Bioenergetics of LNCaP and RWPE1 cells were evaluated as a function of plasma incubation. Using an extracellular flux analyzer, mitochondrial function was evaluated by measuring in real time the oxygen consumption rates (OCR) and glycolytic function was evaluated by measuring in real time the extracellular acidification rates (ECAR) (Additional file 1: Figure S1A, B). Incubation with plasma slightly reduced ATP production of LNCaP cells while having no statistically significant effect on their maximal mitochondrial respiration capacity (Figure 4A, B). Incubation with plasma also slightly increased glycolysis of LNCaP cells while having no statistically significant effect on their maximal glycolytic capacity (Figure 4C, D). In contrast, incubation with plasma slightly reduced ATP production of RWPE1 cells while severely reduced their maximal mitochondrial respiration capacity by over 50% (p-value <0.05) (Figure 5A, B). Incubation with plasma also reduced both the average glycolysis rate and maximal glycolytic capacity of RWPE1 cells by over 30% (p-value <0.05) (Figure 5C, D).
Plasma incubation repressed glucose uptake and enhanced lipid uptake of LNCaP cells
Next, glucose and lipid uptake of LNCaP cells were evaluated using a fluorescent glucose analog and a lipid stain dye (DiD) and conventional flow cytometry. The difference between glucose and lipid uptake of LNCaP cells, RWPE-1 cells, and peripheral blood mononuclear cells (PBMC) was also evaluated to determine whether such difference could be exploited for their detection (Figure 6A, B). We found that plasma incubation repressed uptake of fluorescent glucose analog of more than 90% in LNCaP cells and less than 30% of RWPE1 cells (Figure 6C, Additional file 1: Figure S2, Additional file 1: Figure S3). Nearly 70% of PBMC exhibited uptake of the fluorescent glucose analog. In contrast, plasma incubation enhanced DiD staining of LNCaP cells by 14% (86% staining without plasma incubation versus 100% staining with plasma incubation) (Figure 6D, Additional file 1: Figure S4, Additional file 1: Figure S5). On the other hand, plasma incubation repressed DiD staining of RWPE1 cells by approximately 17%. Nearly 80% of PBMC stained positively with DiD (Figure 6B, Additional file 1: Figure S6). Our data revealed that plasma incubation repressed glucose uptake of LNCaP cells while enhanced their lipid uptake.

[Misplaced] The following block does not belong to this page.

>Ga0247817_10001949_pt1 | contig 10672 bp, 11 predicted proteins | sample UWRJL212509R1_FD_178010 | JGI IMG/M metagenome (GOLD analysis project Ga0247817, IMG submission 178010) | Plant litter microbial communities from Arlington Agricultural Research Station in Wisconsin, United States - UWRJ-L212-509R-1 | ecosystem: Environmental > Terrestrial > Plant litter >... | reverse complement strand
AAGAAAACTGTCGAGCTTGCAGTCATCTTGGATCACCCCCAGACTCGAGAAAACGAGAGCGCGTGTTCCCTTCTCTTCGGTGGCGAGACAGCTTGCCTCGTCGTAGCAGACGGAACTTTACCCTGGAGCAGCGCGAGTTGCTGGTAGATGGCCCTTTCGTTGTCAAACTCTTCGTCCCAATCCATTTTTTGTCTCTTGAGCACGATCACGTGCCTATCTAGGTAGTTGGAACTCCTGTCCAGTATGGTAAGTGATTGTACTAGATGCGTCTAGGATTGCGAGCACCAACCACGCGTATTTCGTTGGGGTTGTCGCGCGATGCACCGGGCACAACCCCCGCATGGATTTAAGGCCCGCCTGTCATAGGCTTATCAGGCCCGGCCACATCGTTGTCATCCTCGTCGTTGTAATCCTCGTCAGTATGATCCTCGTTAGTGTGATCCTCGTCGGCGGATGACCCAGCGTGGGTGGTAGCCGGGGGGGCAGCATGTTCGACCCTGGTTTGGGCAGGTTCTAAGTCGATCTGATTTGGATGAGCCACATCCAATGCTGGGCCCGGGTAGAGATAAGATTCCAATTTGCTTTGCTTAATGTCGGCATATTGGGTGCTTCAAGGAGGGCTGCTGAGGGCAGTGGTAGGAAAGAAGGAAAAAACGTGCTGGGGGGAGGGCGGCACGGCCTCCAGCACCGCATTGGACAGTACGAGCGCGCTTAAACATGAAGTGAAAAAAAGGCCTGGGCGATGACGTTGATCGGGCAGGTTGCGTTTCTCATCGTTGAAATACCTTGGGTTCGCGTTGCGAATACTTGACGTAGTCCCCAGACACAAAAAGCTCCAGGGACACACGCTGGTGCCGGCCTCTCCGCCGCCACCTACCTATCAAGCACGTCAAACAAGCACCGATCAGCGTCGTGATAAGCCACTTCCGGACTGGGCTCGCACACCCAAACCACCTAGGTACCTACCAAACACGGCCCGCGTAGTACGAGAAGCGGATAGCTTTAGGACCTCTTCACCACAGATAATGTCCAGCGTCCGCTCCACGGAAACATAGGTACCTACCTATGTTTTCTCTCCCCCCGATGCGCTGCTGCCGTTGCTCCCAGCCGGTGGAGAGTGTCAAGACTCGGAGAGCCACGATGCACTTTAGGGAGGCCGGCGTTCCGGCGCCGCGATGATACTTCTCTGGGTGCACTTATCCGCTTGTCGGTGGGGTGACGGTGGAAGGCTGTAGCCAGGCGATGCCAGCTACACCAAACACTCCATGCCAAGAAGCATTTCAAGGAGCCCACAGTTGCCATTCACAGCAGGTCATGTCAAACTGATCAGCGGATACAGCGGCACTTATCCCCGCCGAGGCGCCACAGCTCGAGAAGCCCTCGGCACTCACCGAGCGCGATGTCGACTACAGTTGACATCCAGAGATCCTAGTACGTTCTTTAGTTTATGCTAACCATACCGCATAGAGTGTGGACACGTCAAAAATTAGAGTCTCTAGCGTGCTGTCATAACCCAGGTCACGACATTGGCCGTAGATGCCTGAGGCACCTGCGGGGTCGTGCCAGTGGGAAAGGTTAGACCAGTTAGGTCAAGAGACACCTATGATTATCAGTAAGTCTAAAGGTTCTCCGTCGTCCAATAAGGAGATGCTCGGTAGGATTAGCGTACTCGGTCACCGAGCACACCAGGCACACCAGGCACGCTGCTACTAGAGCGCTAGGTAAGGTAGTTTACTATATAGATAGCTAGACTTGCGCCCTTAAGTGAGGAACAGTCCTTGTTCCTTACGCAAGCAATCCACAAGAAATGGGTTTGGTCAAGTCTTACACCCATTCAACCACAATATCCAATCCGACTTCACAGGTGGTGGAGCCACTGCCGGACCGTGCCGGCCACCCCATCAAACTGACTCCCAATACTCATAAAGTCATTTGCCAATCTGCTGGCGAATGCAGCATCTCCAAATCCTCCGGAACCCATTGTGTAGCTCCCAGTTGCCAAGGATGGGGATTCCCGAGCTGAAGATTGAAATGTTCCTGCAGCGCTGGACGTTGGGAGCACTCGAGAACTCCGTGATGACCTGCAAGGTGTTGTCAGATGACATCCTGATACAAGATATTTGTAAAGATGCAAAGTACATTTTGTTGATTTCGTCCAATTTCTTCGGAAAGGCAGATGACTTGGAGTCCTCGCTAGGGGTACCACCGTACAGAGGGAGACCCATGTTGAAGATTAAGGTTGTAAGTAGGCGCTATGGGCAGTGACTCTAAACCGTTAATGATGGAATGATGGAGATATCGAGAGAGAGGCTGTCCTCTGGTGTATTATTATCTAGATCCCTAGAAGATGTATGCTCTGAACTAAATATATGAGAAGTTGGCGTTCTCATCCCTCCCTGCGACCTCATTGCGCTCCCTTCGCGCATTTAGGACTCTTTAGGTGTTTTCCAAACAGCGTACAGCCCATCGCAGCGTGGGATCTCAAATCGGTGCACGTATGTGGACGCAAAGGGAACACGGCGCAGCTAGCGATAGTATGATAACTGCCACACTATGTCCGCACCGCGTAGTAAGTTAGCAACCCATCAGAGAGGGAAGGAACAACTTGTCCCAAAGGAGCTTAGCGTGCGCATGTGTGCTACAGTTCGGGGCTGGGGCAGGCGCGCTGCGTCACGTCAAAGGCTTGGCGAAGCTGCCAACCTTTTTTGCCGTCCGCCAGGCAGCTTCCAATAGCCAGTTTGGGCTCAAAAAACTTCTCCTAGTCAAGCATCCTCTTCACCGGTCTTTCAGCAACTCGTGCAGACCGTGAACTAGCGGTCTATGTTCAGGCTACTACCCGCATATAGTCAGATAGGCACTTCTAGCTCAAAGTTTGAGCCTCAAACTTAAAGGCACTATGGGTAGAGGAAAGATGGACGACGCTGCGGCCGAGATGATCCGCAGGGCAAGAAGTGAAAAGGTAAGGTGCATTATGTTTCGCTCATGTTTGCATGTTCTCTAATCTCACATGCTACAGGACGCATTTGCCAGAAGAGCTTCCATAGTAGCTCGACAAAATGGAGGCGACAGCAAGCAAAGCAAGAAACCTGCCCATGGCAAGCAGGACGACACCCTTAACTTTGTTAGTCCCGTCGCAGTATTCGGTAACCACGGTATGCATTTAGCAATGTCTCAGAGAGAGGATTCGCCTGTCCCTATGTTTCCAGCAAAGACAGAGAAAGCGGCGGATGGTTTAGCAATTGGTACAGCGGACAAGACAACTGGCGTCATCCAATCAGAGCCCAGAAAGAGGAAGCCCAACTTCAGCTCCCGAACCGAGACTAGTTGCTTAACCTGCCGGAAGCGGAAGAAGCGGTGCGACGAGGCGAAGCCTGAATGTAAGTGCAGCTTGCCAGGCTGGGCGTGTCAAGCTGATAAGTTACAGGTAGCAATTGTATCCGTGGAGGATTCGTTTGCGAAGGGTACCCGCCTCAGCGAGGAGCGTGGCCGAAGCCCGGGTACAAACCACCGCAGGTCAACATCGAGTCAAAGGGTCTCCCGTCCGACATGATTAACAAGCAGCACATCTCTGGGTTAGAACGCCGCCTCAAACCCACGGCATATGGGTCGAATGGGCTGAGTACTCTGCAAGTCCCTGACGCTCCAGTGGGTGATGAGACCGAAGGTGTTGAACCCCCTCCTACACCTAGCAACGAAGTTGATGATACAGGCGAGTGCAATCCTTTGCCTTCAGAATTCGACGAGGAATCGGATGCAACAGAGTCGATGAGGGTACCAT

Bodipy staining of LNCaP cells was preserved after fixation and permeabilization
To improve lipid staining, DiD was replaced with Bodipy, a fluorescent fatty acid analog that undergoes native like transport and metabolism. Using flow cytometry, we found that both LNCaP cells (incubated over night with plasma) and PBMC achieved nearly 100% staining with Bodipy after 5 minutes of staining (Figure 7A). However, after fixation and permeabilization, Bodipy staining was retained for more than 90% of LNCaP cells compared to less than 20% of PBMC. A second stain with cytokeratin conjugated to Alexa Fluor 647 confirmed that up to 90% of LNCaP cells and only 5% of PBMC were stained positively for both Bodipy and cytokeratin following fixation and permeabilization protocol (Figure 7B, C). Clearly, while both LNCaP cells and PBMC exhibited strong affinity for Bodipy, only cytokeratin-positive LNCaP cells were able to significantly retain Bodipy after fixation and permeabilization.
Formation of lipid bodies in LNCaP cells following plasma incubation
Widefield fluorescent microscopy confirmed the ability to retain Bodipy staining after fixation and permeabilization of LNCaP cells and lack-there-of in PBMC (Figure 8A). Interestingly, Bodipy staining revealed granulated structures in the cytoplasm of LNCaP cells. Using coherent anti-Stokes Raman scattering (CARS) microscopy, a label-free imaging technique for lipid visualization , and two-photon fluorescent (TPF) microscopy, we observed the present of lipid bodies in LNCaP cells but not in PBMC (Figure 8B). Taken together, our data revealed that Bodipy was taken up by both LNCaP cells and PBMC along with plasma lipids. However, only in LNCaP cells did Bodipy and plasma lipids formed into lipid bodies. These lipid bodies remained within LNCaP cells even after cell fixation and permeabilization. In contrast, Bodipy and plasma lipids did not form into lipid bodies in PBMC, thus, escaped PBMC following cells fixation and permeabilization (Figure 8B & Figure 7D). The difference in the ability to form lipid bodies between LNCaP cells and PBMC permits clear differentiation of these cell types through the use of a fluorescent fatty acid analog Bodipy.